This one is just recorded as J Gye. We think it is Joseph who later became head of the family firm.


Fred Burgess who worked as a labourer and at some time became a butcher.


Seymour Buckland was a painter who lived on High Street in Market Lavington.

It seems appropriate that members of the Gye family should mark the end of another year. Our museum owes so much to them for their support and generosity.

The Robber’s Stone

October 19, 2013

We were recently given a postcard of one of the two robber’s stones erected in the area. This one says it is the one on Chitterne Down. The other is at Gore which was once in the parish of Market Lavington but is now, more sensibly, in West Lavington.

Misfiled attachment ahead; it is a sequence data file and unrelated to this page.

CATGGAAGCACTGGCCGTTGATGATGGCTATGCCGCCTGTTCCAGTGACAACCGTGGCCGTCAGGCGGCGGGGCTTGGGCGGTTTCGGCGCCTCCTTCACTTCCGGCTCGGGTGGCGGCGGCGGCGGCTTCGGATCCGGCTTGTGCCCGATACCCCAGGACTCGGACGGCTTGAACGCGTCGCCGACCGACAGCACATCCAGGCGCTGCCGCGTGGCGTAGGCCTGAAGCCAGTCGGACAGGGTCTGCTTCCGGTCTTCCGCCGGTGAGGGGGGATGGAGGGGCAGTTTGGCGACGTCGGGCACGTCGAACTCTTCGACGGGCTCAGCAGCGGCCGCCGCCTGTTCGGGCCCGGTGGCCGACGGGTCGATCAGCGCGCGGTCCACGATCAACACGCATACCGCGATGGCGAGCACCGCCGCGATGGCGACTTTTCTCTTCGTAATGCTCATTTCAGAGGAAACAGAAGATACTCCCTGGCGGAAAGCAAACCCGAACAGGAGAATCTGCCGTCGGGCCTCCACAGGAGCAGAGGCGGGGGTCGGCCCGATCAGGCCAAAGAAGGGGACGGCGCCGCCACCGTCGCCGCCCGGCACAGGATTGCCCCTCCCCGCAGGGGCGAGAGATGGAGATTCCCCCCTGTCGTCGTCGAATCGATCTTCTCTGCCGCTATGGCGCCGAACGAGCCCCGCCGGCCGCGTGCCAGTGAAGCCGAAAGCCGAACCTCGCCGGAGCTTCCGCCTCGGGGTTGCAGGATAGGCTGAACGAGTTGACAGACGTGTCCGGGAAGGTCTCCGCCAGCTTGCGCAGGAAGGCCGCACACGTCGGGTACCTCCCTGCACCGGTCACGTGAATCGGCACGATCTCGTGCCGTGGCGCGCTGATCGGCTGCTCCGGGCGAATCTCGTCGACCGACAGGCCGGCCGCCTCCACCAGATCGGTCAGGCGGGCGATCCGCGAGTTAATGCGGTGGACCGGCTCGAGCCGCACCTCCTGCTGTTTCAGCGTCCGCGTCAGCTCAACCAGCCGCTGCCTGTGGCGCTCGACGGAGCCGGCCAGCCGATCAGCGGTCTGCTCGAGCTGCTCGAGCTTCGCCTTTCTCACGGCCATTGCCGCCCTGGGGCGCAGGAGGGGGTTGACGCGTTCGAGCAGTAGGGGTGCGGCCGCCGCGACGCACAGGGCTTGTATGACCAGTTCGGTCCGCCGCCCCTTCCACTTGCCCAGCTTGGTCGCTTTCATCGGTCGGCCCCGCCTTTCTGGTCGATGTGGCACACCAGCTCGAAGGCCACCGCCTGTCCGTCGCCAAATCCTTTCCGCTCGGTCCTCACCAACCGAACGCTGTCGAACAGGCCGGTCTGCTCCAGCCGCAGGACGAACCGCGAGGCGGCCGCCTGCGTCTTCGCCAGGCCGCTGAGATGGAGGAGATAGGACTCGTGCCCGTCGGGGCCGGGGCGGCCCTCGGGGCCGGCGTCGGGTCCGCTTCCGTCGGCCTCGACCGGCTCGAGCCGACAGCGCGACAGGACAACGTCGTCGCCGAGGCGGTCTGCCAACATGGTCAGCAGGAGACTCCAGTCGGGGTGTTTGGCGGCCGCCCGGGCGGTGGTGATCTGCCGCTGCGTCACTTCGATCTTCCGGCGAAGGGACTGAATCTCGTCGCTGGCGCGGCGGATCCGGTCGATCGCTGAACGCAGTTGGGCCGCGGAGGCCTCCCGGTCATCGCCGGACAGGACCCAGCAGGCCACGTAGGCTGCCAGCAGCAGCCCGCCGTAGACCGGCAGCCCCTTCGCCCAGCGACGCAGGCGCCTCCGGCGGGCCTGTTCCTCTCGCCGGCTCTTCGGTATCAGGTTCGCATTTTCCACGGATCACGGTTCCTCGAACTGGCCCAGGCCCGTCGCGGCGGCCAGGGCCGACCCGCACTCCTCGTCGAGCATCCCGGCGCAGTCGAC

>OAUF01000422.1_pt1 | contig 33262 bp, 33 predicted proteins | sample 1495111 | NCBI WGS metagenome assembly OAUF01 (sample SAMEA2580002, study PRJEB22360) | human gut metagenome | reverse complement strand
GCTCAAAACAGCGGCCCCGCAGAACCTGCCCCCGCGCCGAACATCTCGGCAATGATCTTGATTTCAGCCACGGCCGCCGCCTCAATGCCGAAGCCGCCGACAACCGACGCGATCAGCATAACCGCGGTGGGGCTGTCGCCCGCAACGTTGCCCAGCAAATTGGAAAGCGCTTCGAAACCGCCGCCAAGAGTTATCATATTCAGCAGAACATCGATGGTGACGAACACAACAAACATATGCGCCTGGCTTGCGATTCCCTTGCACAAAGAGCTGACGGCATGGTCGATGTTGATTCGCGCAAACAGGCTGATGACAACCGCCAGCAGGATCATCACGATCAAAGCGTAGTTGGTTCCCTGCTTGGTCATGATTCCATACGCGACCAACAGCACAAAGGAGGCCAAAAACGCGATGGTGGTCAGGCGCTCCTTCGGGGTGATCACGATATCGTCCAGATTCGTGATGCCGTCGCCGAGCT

The Robbers Stone commemorates a victory for law and order over highwaymen who roamed the lonely downs in the Lavington area

The Robber’s Stone commemorates a victory for law and order over highwaymen who roamed the lonely downs in the Lavington area

The plaque is unreadable on the postcard, but this is what the one at Gore says.

At this spot Mr Dean of Imber was attacked and robbed by four highwaymen in the evening of October 21st 1839. After a spirited pursuit of three hours, one of the felons, BENJAMIN COLCLOUGH, fell dead on Chitterne Down. THOMAS SAUNDERS,  GEORGE WATERS & RICHARD HARRIS were eventually captured and were convicted at the ensuing quarter session at Devizes and transported for the term of fifteen years. This monument was erected by public subscription as a warning to those who presumptuously think to escape the punishment God has threatened against theives and robbers.’